What do you think of when you hear the word “bipolar?”
Is it someone who is extremely emotionally unstable?
Do you think of violent behaviors?
Maybe the weather in Utah?
I think of me.
Yep. I have bipolar disorder (I know, in my last post, I said I have depression. Which, obviously I do. This bipolar diagnosis is a recent diagnosis, which makes so much more sense with what has been going on with me lately).
Receiving a diagnosis is a surreal experience. I’ve questioned this a lot. Was I giving accurate answers? Was I overthinking everything? When I have my “highs,” are they really highs, or do they just seem like it compared to my depression? I don’t really want a bipolar diagnosis. But then I think, “Why? What’s so different about a bipolar diagnosis than a depression diagnosis?” Being bipolar doesn’t define who I am. It’s just an explanation of what’s going on inside my brain.
I consider myself blessed that I don’t have an extreme case of it. Mine is actually fairly mild. I have what is called rapid cycling Bipolar II Disorder. Essentially, this means that my highs aren’t extremely severe. I don’t have full-on manic episodes. I have hypomanic episodes, which means that I can still function normally, except for the fact that I’m in a more hyperactive state than is normal. It feels like I would imagine being high on drugs would feel like… not that I would actually know, because I’m a good girl and have never done drugs. The rapid cycling part is more of a description of the disorder. I don’t stay either depressed or high for an extremely long period of time. I switch back and forth very quickly.
Let me try to explain what it’s like to have a high. First of all, my highs come out of nowhere. I could be sitting in my apartment, and then suddenly, I get a crazy spurt of energy. It feels like I just want to run around everywhere. I can feel my eyes getting a wild look in them. If I look in a mirror, I actually do have somewhat of a wild look. But I’m smiling, and I can’t stop. It’s my biggest smile. I can’t really control what I say. I literally can’t even think about what’s going to come out of my mouth. I feel extremely impulsive, although I’m lucky enough to be able to control my impulses (Many people with the disorder get into dangerous situations because of their impulsiveness). I also have the hardest time focusing. I will find myself looking around the room, randomly trying to find everything that is the color yellow, or some other random thing. Don’t ask me why. I know it’s weird. I just can’t make myself focus. My roommates can tell the exact second it hits me. One look at me, and they say, “Uh-oh. You’re in a mood!” I never know how long the mood will last.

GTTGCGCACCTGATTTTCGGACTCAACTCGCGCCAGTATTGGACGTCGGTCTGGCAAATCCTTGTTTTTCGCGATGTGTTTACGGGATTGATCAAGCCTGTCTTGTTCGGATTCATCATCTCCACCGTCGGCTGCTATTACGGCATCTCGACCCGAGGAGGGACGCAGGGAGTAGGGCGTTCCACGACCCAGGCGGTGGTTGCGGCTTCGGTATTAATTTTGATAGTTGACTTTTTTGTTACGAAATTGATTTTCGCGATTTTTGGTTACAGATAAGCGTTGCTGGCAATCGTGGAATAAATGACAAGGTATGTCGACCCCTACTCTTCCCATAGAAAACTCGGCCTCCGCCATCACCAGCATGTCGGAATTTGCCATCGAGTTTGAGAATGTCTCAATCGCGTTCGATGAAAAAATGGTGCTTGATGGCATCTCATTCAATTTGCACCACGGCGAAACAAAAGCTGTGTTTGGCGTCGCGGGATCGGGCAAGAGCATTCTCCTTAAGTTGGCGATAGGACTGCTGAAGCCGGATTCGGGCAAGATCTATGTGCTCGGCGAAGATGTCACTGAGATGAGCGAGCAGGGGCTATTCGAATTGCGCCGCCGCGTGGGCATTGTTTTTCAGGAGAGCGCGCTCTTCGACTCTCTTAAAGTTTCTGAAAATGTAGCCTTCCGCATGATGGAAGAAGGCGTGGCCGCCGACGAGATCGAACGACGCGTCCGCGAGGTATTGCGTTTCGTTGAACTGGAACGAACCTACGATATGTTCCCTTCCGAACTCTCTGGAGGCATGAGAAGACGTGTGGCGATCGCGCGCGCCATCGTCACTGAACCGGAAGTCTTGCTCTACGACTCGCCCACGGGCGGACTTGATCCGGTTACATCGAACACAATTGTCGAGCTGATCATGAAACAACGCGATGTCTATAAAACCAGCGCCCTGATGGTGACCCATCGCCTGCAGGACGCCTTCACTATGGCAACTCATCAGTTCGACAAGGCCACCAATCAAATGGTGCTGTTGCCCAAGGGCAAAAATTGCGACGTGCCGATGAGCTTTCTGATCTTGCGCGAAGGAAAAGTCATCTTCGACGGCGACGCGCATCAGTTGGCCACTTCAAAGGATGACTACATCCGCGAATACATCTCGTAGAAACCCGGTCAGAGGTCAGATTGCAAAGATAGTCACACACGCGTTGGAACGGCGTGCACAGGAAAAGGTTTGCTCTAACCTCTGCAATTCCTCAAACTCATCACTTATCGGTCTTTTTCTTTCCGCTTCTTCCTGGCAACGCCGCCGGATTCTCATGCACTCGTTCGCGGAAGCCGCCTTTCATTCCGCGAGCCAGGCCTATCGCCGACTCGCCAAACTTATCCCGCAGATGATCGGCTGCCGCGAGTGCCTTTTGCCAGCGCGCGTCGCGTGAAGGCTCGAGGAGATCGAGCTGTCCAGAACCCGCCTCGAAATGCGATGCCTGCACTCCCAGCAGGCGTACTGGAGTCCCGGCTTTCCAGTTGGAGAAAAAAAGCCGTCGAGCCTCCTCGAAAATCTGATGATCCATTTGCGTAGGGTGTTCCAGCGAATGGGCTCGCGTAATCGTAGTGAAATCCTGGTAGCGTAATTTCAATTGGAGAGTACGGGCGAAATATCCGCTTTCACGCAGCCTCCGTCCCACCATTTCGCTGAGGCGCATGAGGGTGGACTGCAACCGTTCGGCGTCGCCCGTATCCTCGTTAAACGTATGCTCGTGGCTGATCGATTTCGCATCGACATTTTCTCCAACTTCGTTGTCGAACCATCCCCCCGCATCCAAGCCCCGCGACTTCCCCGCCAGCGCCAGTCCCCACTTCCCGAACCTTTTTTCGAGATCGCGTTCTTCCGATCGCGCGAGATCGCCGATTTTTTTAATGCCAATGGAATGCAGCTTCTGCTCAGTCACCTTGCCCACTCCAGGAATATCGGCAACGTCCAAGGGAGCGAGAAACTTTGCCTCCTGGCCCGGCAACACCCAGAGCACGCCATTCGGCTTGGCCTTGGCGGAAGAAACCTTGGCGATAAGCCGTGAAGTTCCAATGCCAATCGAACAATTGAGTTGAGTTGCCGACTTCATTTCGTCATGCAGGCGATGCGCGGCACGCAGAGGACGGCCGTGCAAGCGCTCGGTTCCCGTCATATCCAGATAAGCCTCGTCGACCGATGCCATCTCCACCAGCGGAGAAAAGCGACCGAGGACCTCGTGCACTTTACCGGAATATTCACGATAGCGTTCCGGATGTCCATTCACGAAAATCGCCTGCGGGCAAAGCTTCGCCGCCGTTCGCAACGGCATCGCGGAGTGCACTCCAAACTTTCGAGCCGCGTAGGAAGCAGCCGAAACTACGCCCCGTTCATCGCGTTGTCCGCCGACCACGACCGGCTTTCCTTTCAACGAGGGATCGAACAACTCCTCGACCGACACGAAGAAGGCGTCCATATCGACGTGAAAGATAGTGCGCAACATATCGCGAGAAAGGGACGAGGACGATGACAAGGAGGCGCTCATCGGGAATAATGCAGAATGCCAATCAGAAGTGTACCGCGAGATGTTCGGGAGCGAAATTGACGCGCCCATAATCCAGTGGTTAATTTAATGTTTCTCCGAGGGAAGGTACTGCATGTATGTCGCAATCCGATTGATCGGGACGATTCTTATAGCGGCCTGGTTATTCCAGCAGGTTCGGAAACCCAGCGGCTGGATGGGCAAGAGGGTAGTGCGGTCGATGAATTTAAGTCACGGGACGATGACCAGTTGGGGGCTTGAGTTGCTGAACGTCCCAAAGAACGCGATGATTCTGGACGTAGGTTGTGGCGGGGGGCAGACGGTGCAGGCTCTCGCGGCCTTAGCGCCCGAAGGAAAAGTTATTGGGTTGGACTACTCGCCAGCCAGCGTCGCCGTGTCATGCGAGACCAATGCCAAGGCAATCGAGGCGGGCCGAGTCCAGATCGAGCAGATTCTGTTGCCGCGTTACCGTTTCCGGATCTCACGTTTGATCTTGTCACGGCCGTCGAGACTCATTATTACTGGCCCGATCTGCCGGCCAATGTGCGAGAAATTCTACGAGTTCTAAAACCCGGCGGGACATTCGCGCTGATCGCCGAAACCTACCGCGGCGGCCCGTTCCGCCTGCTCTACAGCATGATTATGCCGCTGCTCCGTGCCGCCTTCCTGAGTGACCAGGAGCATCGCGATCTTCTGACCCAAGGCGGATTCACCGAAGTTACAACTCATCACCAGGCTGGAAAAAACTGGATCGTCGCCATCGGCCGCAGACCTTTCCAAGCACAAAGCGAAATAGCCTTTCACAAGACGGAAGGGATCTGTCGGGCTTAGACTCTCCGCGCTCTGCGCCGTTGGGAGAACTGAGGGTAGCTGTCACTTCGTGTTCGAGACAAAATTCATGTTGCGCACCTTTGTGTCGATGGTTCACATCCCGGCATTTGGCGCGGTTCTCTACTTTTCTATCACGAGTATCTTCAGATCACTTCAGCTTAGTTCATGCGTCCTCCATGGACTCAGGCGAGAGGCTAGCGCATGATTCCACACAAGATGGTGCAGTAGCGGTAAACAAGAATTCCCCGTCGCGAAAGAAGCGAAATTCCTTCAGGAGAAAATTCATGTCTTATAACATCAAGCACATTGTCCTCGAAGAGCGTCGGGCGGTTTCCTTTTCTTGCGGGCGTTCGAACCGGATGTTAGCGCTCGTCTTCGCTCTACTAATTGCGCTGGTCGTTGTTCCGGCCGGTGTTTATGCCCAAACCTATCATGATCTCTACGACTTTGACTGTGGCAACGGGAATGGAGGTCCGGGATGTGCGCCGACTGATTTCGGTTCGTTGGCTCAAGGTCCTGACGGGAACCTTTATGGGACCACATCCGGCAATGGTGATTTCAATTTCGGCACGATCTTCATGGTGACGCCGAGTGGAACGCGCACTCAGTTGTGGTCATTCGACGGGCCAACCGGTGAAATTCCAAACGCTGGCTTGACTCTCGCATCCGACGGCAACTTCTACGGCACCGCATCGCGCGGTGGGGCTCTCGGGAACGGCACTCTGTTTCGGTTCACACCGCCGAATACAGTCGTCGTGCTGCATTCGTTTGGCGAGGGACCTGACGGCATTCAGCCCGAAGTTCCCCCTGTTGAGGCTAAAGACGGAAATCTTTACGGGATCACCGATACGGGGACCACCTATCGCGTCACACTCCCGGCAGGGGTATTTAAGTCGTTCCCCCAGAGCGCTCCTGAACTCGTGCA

Each cycle, with either the depressive or hypomanic symptoms, is different. Sometimes it’s a few hours, sometimes it’s a few days. I’ve had them for weeks at a time. During a cycle, I can also have normal moments, moments where I feel 100% like my old self. It’s during these moments that I question my diagnosis the most. I feel like because I’m normal, I’m not really bipolar. I even question having depression at times. But without fail, each time I think that, soon enough I will have another episode of either depression or hypomania.
Let me explain what it’s like to have depression. Just like my hypomania, it can literally come out of nowhere. A strategy from my therapy I have been trying to apply is to think about the negative thought that caused this spurt of depression. Sometimes it’s easy, sometimes I can’t figure out for the life of me what triggered it this time. One trigger I have noticed multiple times is change. So are feelings of loneliness (even though I’m never lonely. I live with 5 other girls!). I suddenly lack all energy and motivation. I want to just curl up in a ball and do nothing. I have crying spells, and if you know me, you know that I never cry! I become very quiet, which is again, not at all like me. I don’t want to go out and socialize, which actually makes things worse for me, because I’m an extrovert. I get my energy from being around people. When I’m depressed, I don’t feel like eating anything. I want to sleep all the time. My roommates describe me as a zombie when I’m in my depressive moods.
Going back and forth with these two different emotions has been extremely exhausting. I never know what I’m going to feel like. I’m trying to apply strategies that I’ve learned in therapy, and they do help, but they don’t take it away. They just make it more bearable, which I’m grateful for. At times, I do wish that I didn’t have to deal with this. However, looking deeper, I’m grateful for this challenge. I know that my Heavenly Father won’t give me anything I can’t handle, and that when something does become hard, He will give me the strength to endure it. I’ve learned so much from this struggle already, and I’m sure I’ll learn so much more!